^C) NEW YORK 71
from the girls' table. She is nursing a hangover. "I'm going to have to go over there and slap them down, if they don't behave," she says. Which, ironically, is her job. Mistress Otter takes time to create her specialty cocktail: a strawberry daiquiri served in a dog bowl. This seems to please her. But not for long. The hen party is starting to sing along, loudly and badly out of key, to "I Love Rock & Roll." Mistress Otter is prepared to pummel them for free; such is the extent of her displeasure. "If you don't stop singing, I'm gonna kick your asses," she screams, making it clear that she's not in the service business for the tips. "You all sing like shit!" O'Day also frowns as she surveys the scene. "These are the same people who normally give me dirty looks on the street. The beauty of it all, though, is that here I get to slap them around and get paid for it." She smiles. 'And, let's face it. I couldn't work anywhere else but here. With my kind of attitude, I'd be fired in a minute." But, when it comes right down to it, O'Day and Mistress Otter are cynical for all the right reasons. It's their job. All this nastiness? It's no different than when a bunch of caffeinated football players get psyched up for a big game in the locker room. "Everyday People" is now blasting through the speakers. Irony continues to abound. I point this out to Mistress Otter. . . Good grief! I've left my menu close enough to a candle that it starts to turn brown. Mistress Otter is beside herself. Before she can go ballistic, I attempt to apologize. To no avail. "You are so unbelievably stupid!" she hollers. "You could have burned the whole place down." "Thank you," I respond. 'And is there a charge for the verbal abuse?" Mistress Otter is not sure whether she should answer or simply scratch my eyes out. Fortunately she gets distracted by Mistress Debora, the resident dominatrix, who comes sauntering in wearing a smart leather bra-andpants outfit and clutching a cat-o-nine-tails. Mistress Otter and Mistress Debora exchange pleasantries, of a sort. Mistress Debora then turns her attention to the singing recruiter girls, who are getting more plastered by the minute. "How are you all? No, what are you all?" The girls pay little heed to Mistress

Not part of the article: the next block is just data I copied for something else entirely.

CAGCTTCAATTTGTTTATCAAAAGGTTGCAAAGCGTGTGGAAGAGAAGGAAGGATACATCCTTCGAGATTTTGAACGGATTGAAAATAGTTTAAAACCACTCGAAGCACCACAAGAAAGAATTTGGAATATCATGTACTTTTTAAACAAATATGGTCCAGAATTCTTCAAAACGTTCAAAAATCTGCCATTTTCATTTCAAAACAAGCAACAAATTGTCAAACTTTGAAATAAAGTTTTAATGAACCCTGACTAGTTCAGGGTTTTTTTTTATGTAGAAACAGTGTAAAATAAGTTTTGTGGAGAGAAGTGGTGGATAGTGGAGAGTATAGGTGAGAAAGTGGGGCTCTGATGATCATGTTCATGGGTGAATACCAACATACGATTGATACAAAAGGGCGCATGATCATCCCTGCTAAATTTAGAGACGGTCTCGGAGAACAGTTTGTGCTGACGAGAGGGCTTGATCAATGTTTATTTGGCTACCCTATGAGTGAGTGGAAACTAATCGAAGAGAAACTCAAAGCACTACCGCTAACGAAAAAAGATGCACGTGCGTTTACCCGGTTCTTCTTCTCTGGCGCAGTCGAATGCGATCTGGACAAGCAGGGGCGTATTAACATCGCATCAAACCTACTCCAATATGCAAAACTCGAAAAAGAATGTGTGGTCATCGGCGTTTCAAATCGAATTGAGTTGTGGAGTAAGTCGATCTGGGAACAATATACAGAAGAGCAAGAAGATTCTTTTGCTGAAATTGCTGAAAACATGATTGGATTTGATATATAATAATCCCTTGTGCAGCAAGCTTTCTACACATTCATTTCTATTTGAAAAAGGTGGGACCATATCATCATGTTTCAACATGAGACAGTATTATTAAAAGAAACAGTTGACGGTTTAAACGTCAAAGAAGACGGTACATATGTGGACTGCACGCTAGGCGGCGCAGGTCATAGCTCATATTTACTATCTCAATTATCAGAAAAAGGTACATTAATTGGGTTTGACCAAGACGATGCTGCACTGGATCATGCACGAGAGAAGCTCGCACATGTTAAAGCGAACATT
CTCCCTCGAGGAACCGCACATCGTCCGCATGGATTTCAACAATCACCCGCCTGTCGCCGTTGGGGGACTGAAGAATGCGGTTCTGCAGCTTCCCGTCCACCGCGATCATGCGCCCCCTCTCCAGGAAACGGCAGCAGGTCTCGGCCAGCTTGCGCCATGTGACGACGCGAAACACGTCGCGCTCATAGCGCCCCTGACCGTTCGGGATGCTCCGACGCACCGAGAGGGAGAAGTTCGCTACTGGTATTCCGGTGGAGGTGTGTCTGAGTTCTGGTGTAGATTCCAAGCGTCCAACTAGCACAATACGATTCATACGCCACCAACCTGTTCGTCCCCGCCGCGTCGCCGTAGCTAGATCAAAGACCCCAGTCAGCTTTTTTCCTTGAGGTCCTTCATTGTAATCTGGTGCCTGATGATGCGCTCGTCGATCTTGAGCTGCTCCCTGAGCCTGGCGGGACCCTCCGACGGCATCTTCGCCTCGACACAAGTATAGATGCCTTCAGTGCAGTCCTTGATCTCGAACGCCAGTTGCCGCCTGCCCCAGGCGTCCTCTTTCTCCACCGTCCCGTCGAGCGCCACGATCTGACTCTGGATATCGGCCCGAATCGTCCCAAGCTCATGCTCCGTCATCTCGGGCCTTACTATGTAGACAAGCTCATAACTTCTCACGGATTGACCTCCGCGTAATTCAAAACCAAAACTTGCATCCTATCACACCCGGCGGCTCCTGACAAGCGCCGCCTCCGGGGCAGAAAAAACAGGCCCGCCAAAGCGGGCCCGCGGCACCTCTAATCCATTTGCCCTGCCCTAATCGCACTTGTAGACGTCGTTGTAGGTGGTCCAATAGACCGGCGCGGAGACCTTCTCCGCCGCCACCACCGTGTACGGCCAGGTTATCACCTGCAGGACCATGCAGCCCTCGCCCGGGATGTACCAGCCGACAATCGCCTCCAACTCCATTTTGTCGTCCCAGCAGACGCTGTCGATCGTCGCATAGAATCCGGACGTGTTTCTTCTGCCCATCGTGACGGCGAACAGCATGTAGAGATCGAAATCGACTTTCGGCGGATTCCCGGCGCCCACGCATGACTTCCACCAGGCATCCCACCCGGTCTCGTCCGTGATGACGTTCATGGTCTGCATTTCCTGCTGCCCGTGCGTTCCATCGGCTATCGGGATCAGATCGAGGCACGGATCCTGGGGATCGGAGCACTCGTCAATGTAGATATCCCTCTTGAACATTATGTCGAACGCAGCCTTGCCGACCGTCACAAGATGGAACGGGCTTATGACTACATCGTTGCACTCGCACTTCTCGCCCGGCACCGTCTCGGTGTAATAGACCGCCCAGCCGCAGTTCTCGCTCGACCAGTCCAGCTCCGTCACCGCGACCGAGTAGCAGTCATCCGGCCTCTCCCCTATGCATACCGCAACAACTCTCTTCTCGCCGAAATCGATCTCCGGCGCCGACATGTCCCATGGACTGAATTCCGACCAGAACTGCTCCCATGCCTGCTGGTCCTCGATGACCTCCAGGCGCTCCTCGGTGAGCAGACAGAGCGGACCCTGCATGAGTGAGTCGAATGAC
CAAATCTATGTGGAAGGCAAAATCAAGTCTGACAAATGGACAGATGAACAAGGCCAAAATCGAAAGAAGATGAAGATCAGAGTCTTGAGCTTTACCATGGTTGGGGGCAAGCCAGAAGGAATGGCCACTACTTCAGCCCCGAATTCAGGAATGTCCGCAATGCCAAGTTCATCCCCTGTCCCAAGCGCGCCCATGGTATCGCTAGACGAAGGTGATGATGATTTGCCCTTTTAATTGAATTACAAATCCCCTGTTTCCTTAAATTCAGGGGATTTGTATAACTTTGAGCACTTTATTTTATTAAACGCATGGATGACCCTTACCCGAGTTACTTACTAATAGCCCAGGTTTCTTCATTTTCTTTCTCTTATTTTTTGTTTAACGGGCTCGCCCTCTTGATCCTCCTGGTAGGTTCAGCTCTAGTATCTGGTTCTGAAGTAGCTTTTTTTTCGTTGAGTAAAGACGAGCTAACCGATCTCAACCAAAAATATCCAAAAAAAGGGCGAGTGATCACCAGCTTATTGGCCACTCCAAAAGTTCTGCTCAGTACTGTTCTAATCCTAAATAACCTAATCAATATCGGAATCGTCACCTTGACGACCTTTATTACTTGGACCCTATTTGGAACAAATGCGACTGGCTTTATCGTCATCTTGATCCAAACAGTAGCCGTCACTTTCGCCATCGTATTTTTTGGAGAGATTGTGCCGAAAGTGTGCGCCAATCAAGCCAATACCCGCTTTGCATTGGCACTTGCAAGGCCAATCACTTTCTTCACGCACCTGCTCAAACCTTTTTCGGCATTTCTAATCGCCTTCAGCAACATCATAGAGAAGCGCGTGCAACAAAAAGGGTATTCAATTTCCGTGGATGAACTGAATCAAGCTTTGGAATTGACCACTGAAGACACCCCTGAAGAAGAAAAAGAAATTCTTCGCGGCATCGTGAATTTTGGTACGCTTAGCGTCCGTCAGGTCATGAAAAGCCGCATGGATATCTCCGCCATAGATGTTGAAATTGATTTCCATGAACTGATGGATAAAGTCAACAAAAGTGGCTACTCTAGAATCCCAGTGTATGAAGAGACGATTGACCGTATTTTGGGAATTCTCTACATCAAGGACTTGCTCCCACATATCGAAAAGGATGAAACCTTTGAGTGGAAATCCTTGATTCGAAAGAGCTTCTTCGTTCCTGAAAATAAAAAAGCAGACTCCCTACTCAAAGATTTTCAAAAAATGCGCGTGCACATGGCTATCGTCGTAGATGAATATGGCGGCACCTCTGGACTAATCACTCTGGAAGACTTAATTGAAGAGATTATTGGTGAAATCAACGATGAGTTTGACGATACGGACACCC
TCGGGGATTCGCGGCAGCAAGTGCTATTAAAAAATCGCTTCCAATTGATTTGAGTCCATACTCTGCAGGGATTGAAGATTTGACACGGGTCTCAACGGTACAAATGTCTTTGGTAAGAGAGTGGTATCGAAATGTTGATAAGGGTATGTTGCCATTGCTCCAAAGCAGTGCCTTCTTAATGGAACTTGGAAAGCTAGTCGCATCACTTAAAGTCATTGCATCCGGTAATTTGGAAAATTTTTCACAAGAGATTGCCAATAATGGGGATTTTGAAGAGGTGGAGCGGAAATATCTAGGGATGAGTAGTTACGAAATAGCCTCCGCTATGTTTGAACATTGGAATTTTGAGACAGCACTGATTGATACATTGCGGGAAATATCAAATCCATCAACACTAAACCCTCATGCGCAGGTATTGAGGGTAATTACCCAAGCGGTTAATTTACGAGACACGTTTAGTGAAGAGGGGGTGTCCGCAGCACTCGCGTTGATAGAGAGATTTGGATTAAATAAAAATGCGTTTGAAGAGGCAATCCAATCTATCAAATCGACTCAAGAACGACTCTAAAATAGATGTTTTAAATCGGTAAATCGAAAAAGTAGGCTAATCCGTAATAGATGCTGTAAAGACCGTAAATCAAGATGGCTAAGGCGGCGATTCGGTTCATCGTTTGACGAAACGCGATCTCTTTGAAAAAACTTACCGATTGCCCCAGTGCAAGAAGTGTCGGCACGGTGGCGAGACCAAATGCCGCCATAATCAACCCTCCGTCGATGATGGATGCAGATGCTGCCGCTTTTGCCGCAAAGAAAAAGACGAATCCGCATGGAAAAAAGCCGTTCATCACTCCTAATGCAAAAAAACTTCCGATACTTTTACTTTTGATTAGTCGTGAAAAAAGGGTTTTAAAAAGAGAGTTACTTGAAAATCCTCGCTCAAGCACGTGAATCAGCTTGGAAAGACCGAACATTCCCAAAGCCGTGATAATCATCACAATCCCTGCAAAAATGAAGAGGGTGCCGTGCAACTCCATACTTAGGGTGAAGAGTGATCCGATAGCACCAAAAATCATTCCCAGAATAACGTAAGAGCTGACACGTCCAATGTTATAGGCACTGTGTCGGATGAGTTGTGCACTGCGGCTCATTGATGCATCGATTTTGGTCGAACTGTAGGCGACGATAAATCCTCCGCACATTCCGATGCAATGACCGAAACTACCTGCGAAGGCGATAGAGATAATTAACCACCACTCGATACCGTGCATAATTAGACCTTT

^)/2 SEX C..
Debora. This isn't a prudent course of action, because it makes Mistress Debora angry. She cracks her whip. "Shut the fuck up! Okay!" Now that she has their undivided attention, she tells them she's here to hurt them — for remuneration, to boot. One of the girls leaves the table and approaches Mistress Debora by the bar. "Hold your horses/' snaps Mistress Debora. "I'll talk to you when I'm good and ready." "But Mistress Debora," says the young recruiter, "one of the girls at the table has just gotten engaged and I think she deserves a really good spanking. What do you think?" Mistress Debora fires back, "Sit down until I'm ready. I hope to beat all your asses, after I numb them with drink." As the girl retreats, Mistress Debora has a confession to make: "I can be such a bitch at times." Really? "Yes, but I can also be nice when the mood strikes." Mistress Debora allows that her line of work can be gratifying. "But it's a tough way to make a living. If I didn't have a couple of regular slaves come in for spankings, I'd be on welfare." Mistress Debora has another confession to make. She would like to have her own animal reserve, and she would spare the rod with the beasts that lived on it. "People can fuck off, but animals I love," she declares. She states that on a bad night in the whipping cage she'll make about sixty dollars. "On a good night, I'll make enough to pay the rent and buy beautiful fresh flowers the next day." For no apparent reason, Mistress Debora tells me that she's like a fine Italian wine — "getting better with age." Even Mistresses Debora and Otter seem taken aback at what's happening over at the girls' table. Some of the more blitzed members of the group are undressing; they're displaying previously concealed tattoos to one another. 'Amazing what a few drinks will do," Mistress Otter stammers with apparent disgust. Let the games begin. Mistress Debora approaches the table like a stealthy tiger stalking her prey. The girls are not paying attention. Mistress Debora cracks her whip. Still they pay no attention. Mistress Debora makes a sudden grab for the boobs